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Title: The Moral Culture of the Scottish ...
Publisher: Yale University Press
Book Condition: New
About this title
In the European Enlightenments it was often argued that moral conduct rather than adherence to certain theological doctrines was the true measure of religious belief. Thomas Ahnert argues that this characteristically “enlightened” emphasis on conduct in religion was less reliant on arguments from reason alone than is commonly believed. In fact, the champions of the Scottish Enlightenment were deeply skeptical of the power of unassisted natural reason in achieving “enlightened” virtue and piety. They advocated a practical program of “moral culture,” in which revealed religion was of central importance. Ahnert traces this to theological controversies going back as far as the Reformation concerning the key question of early modern theology, the conditions of salvation. His findings present a new point of departure for all scholars interested in the intersection of religion and Enlightenment.About the Author:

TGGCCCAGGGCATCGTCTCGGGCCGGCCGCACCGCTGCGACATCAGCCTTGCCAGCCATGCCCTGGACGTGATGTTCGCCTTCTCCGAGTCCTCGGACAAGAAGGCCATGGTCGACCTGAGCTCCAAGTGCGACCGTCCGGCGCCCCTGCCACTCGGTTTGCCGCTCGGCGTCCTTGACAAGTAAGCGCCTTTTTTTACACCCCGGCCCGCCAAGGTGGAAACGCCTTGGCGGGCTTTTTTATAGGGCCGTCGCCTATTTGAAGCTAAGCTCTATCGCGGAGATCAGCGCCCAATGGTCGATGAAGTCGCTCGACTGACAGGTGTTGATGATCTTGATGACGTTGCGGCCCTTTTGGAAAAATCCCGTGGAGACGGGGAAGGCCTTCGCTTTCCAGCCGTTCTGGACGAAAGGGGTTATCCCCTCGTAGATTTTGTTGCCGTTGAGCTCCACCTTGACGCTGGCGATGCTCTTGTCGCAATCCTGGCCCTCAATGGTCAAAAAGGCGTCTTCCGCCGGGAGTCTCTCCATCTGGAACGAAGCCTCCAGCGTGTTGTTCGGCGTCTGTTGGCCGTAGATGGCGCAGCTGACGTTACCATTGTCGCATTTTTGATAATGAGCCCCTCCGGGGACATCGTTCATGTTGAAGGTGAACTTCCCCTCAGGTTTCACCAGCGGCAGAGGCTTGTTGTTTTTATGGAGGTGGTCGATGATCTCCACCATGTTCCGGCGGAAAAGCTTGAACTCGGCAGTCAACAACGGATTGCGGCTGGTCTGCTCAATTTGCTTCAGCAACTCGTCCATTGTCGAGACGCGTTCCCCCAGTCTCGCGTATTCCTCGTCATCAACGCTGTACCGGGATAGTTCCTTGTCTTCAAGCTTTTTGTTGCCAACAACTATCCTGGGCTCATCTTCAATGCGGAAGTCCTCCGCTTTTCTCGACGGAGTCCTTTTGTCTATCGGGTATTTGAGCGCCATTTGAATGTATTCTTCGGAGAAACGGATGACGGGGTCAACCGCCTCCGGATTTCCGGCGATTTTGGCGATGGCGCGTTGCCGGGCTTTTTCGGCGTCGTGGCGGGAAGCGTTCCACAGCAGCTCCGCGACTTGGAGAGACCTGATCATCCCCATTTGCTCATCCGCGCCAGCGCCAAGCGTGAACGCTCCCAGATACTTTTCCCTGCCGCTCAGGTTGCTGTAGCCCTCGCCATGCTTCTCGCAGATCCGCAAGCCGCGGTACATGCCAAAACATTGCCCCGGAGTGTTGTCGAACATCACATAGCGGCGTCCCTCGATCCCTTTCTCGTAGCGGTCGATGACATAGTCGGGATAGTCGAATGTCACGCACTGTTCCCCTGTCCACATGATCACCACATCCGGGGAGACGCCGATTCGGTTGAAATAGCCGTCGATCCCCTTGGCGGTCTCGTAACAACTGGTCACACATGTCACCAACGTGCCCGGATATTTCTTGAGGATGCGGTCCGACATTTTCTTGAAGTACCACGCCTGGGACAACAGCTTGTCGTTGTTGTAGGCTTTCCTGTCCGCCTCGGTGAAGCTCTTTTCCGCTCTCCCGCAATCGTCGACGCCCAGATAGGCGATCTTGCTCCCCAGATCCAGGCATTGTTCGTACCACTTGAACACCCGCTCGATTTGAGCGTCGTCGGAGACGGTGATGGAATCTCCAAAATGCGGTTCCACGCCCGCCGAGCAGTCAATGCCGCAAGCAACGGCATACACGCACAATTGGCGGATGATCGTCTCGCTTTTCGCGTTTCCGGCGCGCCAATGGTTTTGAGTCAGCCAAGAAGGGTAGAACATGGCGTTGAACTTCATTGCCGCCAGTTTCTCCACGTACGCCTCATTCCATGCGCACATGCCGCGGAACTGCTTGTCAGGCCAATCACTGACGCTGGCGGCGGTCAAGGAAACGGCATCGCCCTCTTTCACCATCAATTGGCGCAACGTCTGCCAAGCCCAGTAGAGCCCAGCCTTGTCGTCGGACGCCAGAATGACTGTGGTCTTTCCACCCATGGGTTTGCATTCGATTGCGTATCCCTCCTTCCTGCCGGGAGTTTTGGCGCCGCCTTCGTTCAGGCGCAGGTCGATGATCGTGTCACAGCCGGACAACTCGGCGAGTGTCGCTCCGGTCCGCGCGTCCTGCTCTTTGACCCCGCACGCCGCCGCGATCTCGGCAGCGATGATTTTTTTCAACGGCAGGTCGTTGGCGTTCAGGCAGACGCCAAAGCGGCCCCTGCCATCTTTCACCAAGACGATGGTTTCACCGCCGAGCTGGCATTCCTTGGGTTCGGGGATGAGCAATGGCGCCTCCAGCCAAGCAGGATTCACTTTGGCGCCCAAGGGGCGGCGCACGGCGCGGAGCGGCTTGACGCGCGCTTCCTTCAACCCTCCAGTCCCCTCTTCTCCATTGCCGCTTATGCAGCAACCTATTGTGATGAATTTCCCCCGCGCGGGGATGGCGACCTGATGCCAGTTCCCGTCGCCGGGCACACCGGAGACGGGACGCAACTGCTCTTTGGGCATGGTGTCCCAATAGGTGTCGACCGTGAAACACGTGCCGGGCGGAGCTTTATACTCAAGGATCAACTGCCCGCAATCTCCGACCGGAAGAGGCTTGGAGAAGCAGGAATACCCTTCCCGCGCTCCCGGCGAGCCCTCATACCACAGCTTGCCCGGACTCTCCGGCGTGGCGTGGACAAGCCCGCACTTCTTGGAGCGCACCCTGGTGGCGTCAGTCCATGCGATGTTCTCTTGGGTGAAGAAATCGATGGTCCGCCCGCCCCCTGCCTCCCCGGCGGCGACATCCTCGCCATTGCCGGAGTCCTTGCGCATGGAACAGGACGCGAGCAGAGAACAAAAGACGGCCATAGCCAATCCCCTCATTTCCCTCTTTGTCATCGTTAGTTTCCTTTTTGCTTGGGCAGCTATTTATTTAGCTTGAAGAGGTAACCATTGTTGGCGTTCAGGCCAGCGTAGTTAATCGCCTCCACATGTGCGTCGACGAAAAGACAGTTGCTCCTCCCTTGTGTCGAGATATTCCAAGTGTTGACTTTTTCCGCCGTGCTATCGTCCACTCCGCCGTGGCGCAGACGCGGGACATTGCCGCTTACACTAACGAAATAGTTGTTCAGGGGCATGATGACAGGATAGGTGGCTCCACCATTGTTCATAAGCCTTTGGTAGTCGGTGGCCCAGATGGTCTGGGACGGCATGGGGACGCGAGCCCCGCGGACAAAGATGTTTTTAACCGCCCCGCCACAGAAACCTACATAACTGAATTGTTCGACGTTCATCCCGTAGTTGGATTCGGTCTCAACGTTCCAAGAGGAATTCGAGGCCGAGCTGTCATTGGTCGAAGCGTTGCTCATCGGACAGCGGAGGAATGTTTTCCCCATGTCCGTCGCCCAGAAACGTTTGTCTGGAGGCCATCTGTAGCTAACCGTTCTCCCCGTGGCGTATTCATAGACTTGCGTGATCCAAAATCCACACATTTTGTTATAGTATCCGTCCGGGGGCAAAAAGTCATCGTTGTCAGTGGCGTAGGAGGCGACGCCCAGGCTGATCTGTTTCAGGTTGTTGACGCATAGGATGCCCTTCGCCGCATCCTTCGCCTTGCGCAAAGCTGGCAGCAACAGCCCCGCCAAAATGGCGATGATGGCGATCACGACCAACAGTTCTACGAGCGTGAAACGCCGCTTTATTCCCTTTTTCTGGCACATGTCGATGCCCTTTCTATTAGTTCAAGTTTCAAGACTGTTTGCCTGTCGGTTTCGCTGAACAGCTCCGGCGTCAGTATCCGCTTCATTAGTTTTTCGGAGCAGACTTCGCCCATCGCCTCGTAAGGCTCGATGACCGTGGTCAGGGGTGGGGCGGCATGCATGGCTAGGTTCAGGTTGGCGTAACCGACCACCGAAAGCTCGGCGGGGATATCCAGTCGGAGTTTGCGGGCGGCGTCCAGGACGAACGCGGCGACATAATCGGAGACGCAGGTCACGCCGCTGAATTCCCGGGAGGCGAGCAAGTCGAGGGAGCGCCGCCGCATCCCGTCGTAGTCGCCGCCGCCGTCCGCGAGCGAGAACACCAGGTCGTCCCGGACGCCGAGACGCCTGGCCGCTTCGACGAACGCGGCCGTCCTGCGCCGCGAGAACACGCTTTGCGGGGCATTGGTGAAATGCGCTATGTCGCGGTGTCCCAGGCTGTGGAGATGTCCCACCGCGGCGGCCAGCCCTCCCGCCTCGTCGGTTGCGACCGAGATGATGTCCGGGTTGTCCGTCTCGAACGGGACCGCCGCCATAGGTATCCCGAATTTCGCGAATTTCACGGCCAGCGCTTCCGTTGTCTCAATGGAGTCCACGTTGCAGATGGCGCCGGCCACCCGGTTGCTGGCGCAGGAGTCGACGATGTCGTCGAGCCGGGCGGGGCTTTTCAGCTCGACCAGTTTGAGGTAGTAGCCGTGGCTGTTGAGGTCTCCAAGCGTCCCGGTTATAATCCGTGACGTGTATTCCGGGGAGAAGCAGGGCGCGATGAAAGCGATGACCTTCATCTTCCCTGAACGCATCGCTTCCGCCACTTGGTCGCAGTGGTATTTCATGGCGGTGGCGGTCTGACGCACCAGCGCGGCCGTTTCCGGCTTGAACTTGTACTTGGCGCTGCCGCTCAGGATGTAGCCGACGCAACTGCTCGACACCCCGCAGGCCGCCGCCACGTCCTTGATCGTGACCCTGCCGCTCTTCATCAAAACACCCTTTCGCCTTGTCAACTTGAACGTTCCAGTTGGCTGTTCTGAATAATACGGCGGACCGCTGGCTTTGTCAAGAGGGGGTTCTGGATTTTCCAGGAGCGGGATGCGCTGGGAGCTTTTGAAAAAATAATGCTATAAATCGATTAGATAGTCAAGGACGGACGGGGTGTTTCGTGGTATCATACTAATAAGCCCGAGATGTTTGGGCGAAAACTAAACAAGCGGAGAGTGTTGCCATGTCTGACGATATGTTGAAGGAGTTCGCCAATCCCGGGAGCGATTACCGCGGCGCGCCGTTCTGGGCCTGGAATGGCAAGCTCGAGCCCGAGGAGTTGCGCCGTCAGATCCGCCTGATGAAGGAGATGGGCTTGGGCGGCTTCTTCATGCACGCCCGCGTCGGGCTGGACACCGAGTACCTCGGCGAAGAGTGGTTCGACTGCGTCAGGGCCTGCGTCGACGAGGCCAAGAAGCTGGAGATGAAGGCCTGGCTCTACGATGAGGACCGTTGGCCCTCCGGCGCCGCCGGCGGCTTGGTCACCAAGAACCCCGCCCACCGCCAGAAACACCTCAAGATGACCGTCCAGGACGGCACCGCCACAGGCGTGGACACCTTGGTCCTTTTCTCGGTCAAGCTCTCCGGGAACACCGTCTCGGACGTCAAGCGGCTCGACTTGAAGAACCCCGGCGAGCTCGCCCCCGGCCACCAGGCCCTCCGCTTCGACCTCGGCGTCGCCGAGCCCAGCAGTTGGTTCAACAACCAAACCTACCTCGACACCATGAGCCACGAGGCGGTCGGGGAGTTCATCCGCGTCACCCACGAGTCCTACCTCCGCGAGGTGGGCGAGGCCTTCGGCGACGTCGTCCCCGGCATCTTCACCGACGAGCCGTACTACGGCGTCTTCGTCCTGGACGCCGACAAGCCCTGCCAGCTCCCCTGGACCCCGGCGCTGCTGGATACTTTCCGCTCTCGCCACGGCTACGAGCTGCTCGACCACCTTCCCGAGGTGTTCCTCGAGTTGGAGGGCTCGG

Thomas Ahnert is a reader in history at the University of Edinburgh. He is the author of Religion and the Origins of the German Enlightenment: Faith and the Reform of Learning in the Thought of Christian Thomasius. He lives in Edinburgh.
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